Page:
Q: So how did the shoe store start?
        A: My grandfather and several of his brothers came over from Tuscany. He came straight through Ellis Island, straight on a train. They gave him a big old sign to wear around his neck that said, 'Let me off in Albuquerque, New Mexico.' (He didn't speak any English). And he opened the shoe store. A lot of the shoes he made. And he learned that because when he was very young, 17, 18 and 19, in Italy he was in the Italian Army, and they taught some people how to take care of the boots the soldiers wore. And so he became a bootmaker. And so that's what he did when he got to Albuquerque. My dad took it over, and I came in. And then a couple of my older children graduated from college and they came in. I got the dubious honor of closing it (in 1994). That was very difficult. The business was 90 years old.
        Q: Is there anything you've wanted to do that you've not done yet?
        A: Be a college history professor.
        Q: What one thing would you say you're the most passionate about today?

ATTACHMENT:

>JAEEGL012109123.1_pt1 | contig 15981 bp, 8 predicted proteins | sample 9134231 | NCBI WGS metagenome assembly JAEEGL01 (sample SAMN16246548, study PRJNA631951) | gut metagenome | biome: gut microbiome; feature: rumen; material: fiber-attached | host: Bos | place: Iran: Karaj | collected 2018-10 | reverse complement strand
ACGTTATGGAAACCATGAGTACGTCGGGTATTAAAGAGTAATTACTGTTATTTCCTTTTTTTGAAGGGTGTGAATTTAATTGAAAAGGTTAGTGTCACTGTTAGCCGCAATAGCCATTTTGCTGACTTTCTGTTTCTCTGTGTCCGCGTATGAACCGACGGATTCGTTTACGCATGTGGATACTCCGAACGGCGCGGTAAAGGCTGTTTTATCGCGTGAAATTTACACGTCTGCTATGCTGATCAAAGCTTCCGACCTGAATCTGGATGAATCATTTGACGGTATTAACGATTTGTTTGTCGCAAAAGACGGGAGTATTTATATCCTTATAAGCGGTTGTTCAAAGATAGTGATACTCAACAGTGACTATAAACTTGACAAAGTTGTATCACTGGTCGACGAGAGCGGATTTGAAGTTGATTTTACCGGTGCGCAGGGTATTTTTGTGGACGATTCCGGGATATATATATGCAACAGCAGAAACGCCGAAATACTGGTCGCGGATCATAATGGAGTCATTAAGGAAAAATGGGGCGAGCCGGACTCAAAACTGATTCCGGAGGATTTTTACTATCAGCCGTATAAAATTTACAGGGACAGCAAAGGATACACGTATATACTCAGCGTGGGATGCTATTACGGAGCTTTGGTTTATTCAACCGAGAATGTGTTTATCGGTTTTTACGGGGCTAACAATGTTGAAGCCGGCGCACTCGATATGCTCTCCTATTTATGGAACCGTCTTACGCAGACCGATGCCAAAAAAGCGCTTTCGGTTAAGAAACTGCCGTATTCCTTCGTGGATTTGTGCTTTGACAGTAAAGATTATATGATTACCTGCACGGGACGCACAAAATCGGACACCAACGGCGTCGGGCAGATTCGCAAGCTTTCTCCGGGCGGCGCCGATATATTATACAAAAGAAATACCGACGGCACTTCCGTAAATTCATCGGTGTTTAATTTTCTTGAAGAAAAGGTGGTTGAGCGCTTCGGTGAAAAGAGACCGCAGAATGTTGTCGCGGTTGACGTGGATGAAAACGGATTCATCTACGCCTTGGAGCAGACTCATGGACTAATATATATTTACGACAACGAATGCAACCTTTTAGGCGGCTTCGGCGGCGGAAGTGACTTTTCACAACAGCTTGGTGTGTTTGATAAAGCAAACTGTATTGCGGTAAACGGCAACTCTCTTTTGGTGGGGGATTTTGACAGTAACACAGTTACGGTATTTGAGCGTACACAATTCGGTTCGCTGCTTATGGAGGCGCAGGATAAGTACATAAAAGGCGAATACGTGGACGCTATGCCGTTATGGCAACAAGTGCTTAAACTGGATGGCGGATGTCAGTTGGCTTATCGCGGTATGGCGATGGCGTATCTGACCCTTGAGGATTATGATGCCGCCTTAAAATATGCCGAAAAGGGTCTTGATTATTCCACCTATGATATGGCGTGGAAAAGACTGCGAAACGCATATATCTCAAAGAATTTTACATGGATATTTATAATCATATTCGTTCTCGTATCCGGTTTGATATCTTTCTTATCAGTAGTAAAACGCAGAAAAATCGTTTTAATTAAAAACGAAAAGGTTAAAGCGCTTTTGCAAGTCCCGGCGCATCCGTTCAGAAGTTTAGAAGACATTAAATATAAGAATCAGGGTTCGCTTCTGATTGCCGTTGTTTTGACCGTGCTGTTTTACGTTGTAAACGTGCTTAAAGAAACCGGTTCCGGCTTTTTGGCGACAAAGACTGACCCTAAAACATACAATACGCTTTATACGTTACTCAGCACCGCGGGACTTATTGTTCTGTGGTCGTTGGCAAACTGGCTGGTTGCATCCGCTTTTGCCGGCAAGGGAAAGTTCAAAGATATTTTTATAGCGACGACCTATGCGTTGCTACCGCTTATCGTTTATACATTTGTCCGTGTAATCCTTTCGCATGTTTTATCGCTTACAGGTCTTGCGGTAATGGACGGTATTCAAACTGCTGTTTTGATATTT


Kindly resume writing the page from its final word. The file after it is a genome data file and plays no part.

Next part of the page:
A: To see some of the students that we have that come in, some of them come in with a huge deficit in several things and to see them really change their life because of what they've picked up here — it's just very exciting. ... I'm very interested in the economy of Albuquerque. It's the only place I've ever lived, and I like to make sure that our people have good jobs, and that's a lot of what we do, obviously, here. (CNM's enrollment for the fall term is 28,044, setting a new all-time high. The previous record was 24,870, set in fall 2008.)
        Q: Are you close to retiring from board work?
        A: Yes, but I won a new term on the (CNM) board in February. So I'm going to serve those four years — if I'm still alive.
        (Point of interest: Decades ago, CNM's main building had been the location of University Heights Elementary School. Matteucci's wife had been a student there, her classroom just down the hall from where this interview took place.)